Paco watching Rocky be free

Paco watching Rocky be free

Today, Monday, I set a few handfuls of hay in little spots along the path by the pig pen, then got Rocky. I am now going to take charge of the evening feed for the back 40, so I can feed them after I play with him, and not always be taking him away from his dinner. Thus, he was hungry when I got him, and I cleaned his hooves and talked to him a bit, then led him down the lane toward the first handful of hay.

He got high-headed and snorty but not nearly the panic he was in on Saturday. And he ate his hay. We had a lot more approach this time, with retreats of shorter distance. He really wanted to look at them and I let him stand and look except when his skin started trembling, and then he had to do squeeze game. Which he did not want to do, but did, and then when he got the shakes out, I’d let him stop and look.

I sang him several songs, a selection of Lyle Lovett , the Eagles, James Taylor, Glen Campbell, and Alabama, which he really seems to like. When I stopped singing, the head went higher, so I’d start a new song, just to experiment. ( I notice that since I’ve decided to only drink wine in celebration with friends and not as an evening routine, my voice has become stronger again, prettier and more able to stay on key. Go figure.)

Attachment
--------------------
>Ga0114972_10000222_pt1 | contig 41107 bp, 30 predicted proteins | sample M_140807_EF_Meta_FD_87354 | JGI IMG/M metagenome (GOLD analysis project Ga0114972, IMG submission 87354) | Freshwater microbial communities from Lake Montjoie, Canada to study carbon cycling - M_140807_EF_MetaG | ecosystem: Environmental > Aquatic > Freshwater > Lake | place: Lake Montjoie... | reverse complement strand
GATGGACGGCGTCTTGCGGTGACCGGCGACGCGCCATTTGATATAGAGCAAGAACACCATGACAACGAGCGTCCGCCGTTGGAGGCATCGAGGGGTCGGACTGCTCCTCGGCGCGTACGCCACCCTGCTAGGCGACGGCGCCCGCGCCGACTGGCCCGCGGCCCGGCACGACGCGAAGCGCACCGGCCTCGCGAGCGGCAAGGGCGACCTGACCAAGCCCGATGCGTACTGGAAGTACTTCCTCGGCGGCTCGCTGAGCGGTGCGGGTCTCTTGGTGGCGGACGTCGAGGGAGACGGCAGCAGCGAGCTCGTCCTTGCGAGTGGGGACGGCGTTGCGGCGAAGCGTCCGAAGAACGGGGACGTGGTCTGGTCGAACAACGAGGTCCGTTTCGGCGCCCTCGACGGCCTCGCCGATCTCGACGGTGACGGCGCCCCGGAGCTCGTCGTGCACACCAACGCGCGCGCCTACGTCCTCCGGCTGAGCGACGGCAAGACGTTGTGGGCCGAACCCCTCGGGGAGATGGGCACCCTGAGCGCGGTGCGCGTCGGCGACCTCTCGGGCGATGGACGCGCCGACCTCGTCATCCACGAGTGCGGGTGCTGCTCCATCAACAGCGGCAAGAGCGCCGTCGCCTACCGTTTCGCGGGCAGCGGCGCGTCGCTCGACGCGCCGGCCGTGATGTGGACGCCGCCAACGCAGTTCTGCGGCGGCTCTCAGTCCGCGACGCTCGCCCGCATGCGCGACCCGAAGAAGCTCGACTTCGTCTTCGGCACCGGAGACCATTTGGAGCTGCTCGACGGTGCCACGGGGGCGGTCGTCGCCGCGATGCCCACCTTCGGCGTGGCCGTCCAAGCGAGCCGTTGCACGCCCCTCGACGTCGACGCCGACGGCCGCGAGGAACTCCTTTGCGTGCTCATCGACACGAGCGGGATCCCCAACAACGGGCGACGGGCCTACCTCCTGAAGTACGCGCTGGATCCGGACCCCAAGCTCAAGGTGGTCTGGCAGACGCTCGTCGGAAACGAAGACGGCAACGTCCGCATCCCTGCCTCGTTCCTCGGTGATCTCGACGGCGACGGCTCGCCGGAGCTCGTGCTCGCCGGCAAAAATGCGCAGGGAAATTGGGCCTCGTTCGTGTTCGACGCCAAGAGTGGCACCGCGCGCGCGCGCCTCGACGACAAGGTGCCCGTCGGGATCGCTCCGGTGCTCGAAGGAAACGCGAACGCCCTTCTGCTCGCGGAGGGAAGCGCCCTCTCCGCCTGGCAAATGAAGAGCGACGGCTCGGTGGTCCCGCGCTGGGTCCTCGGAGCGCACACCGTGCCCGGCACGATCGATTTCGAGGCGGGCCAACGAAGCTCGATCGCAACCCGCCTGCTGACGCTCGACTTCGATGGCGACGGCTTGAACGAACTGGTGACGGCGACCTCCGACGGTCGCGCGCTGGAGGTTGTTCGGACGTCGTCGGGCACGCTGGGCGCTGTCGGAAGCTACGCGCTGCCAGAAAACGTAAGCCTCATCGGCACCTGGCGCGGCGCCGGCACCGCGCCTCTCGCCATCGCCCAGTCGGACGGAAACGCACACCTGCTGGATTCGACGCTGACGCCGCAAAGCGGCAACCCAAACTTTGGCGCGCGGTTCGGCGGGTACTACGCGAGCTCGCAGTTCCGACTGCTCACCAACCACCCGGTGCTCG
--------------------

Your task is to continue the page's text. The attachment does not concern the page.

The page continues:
I also kept my body between him and the pig fence, and spent a lot of time looking at the pigs and putting my energy toward them, holding the carrot stick suggestively, trying to let him see that I would protect him from them. This time the female was in her house and the male was wandering around at about 1 inch per minute, then returned to his house and burrowed into the hay.

Naturally Rocky decided he had to push all the way up to their fence to watch this, and I suddenly found myself having to back him up so he wouldn’t get poked or shocked. (The electric wire is on the inside of square wire fencing and only up to about 14 inches off the ground, but it’s Rocky — he would find a way to scare or hurt himself in an empty zero-G chamber.)

Rocky and pigs

He is still not nonchalant about the pigs, but he’s not terrified either, and actually showed enough curiosity to have to be wiggled away from them a few times. He relaxed enough to munch the hay and to graze on the little patch next to their fence. I let him have a little free time and then took him home and threw the hay down for them.

I am so proud of him for becoming curious. I am touched that once he got curious enough to approach, he sidled to be near me, but did not crowd too close or put me in danger of being stepped on or barged into. Each time he looked away from the pigs, gave me two eyes, and put his nose out for reassurance and a bit of “can you believe it? what ARE those things?” I felt like he was extending trust along with his muzzle.

It confirmed that I was handling it right, giving him the right balance of time to get used to the new weird semi-predatory creatures, space to retreat to as needed, and support to stay in the zone between comfort and paralyzing fear so that he could expand his comfort zone.

Horses teach humans and humans teach horses. ~ Pat Parelli